(20) 4-carboxybutyryl benzoyl peroxide,
(21) 2-ethoxycarbonyl-2-methyl butyryl benzoyl peroxide,
(22) cyclohexylcarbonyl benzoyl peroxide,
(23) (7,7-dimethyl bicyclo [2-2-1]hept-1-yl) carbonyl benzoyl peroxide,
(24) cyclohexyl carbonyl 3-chlorobenzoyl peroxide,
(25) [4-(1,1-dimethyl ethyl) cyclohexyl]carbonyl 3chlorobenzoyl peroxide,
(26) (bicyclo [2-2-1]hept-2-yl) carbonyl 3-chlorobenzoyl peroxide and
(27) 4-oxopentanoyl benzoyl peroxide.
7. The composition of claim 1 wherein said peroxide is present in an amount ranging from 1 to 10 weight percent based on the total weight of said composition.
8. The composition of claim 1 in the form of an ointment, emulsion, gel, lotion or stick.
9. The composition of claim 1 which also includes at least one antibiotic.
10. The composition of claim 9 wherein said antibiotic is erythromycin, clindamycin, lincomycin, their esters or their salts.
11. The composition of claim 1 which also includes at least one other keratolytic agent, anti-fungus agent or antiinflammatory agent.
12. The composition of claim 1 which also includes one or more of a preservative, pigment, humectant, perfume, dye, surfactant, thickening agent, filler, solvent, stabilizer, sunscreen agent or sequesterant.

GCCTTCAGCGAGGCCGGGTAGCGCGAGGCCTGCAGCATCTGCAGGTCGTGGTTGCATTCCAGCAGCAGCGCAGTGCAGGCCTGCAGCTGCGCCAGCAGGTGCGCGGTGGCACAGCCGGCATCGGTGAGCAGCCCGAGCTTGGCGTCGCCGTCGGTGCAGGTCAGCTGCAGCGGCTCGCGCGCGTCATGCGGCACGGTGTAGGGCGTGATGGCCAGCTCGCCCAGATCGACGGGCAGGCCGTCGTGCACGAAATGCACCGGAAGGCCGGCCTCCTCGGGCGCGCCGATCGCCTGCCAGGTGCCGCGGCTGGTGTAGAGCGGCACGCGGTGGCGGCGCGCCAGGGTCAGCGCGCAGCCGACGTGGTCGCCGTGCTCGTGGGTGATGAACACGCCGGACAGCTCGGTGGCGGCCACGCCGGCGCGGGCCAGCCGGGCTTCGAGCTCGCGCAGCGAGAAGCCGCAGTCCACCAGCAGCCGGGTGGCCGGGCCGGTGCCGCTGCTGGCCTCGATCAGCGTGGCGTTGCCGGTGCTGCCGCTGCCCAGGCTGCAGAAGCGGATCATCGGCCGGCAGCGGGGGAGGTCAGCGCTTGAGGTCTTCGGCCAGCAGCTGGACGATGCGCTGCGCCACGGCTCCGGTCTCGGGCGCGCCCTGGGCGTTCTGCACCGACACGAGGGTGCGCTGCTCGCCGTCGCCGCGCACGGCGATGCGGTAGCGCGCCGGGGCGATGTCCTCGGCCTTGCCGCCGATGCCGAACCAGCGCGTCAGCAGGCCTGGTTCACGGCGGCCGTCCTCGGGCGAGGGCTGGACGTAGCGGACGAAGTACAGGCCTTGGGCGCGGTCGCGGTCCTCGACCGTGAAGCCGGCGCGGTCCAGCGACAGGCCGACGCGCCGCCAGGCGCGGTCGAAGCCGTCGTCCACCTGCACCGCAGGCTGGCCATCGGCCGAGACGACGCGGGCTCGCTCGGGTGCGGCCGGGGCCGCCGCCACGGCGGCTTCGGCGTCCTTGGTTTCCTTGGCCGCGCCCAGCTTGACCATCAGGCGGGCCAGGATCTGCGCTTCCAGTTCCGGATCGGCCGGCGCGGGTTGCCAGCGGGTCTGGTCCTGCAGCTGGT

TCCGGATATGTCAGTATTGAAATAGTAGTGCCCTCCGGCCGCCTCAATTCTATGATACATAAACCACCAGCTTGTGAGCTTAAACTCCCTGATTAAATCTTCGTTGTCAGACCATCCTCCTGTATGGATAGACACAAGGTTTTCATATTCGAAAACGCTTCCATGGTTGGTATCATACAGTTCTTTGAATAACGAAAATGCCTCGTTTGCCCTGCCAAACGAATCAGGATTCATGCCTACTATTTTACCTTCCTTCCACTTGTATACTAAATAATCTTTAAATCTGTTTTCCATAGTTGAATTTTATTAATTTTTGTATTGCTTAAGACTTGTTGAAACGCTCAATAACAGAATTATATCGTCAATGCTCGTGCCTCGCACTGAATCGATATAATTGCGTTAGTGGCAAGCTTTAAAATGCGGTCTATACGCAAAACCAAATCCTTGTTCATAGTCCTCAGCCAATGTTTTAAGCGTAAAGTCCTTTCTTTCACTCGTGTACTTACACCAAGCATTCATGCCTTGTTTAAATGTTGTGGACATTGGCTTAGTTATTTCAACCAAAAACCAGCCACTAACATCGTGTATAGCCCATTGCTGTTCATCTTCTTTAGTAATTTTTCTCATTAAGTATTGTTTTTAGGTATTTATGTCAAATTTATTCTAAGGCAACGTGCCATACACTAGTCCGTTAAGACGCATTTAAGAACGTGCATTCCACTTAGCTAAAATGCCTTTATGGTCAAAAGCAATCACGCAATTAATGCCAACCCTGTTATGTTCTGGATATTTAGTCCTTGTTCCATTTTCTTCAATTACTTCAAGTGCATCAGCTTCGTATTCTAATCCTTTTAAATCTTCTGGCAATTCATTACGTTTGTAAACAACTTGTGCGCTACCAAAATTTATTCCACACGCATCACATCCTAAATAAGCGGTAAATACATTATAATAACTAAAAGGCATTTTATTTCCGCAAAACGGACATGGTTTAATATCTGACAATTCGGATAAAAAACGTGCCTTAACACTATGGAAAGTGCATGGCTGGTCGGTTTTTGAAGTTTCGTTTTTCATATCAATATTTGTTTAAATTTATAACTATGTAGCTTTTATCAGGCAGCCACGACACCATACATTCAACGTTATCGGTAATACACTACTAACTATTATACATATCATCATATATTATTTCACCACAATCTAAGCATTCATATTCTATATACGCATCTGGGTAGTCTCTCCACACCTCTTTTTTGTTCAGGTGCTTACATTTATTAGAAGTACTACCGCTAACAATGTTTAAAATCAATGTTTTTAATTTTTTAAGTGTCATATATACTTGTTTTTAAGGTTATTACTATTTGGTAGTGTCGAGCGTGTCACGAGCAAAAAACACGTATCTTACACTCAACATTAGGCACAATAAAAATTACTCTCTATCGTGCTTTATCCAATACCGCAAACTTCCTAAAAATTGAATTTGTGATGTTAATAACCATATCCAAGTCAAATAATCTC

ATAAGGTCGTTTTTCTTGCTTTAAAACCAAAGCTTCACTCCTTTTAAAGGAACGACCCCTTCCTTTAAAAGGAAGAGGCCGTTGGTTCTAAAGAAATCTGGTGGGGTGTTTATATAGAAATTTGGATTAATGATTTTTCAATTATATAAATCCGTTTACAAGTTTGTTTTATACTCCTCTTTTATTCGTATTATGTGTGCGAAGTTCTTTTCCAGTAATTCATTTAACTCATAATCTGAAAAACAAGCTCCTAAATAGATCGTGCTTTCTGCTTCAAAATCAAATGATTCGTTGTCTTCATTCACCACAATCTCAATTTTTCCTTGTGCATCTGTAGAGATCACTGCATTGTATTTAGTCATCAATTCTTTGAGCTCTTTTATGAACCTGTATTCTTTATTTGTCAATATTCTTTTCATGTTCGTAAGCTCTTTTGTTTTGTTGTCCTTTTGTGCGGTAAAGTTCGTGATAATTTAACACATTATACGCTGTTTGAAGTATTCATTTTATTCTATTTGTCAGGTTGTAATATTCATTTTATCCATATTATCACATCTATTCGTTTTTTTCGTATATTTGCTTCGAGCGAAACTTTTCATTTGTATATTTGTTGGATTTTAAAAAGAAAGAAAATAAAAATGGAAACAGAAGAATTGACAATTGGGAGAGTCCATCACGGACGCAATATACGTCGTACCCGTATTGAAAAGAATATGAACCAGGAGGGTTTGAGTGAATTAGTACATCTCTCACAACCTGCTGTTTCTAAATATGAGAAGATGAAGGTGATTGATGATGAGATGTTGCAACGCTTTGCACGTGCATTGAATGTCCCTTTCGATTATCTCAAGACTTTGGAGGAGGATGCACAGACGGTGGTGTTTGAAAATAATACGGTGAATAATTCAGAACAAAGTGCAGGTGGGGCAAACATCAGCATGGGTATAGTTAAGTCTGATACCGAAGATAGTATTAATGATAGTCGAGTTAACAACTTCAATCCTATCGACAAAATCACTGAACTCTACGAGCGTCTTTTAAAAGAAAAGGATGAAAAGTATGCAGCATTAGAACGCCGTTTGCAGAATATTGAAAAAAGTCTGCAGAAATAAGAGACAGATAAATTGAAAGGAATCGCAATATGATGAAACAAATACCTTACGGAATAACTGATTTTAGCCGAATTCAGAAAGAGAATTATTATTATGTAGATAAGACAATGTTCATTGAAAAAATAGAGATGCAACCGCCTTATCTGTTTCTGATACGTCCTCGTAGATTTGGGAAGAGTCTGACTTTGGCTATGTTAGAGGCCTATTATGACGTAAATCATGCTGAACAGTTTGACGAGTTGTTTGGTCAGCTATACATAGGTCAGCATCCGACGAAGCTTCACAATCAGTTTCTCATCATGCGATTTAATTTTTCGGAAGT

13. A method for treating acne comprising topically applying to the skin of a person suffering from acne an amount, effective for the treatment of acne, of the composition of claim 1.
Description
BACKGROUND OF THE INVENTION

The present invention relates to new pharmaceutical or cosmetic compositions for the treatment of various dermatoses, and principally for the treatment of acne, containing, as the active principle, a peroxide having an aromatic radical and a saturated group.

Acne, as is well known, is a cutaneous disorder, polymorph (several types of lesions existing in a given person) occurring generally at puberty and disappearing spontaneously in the majority of cases at about age 20 to 25.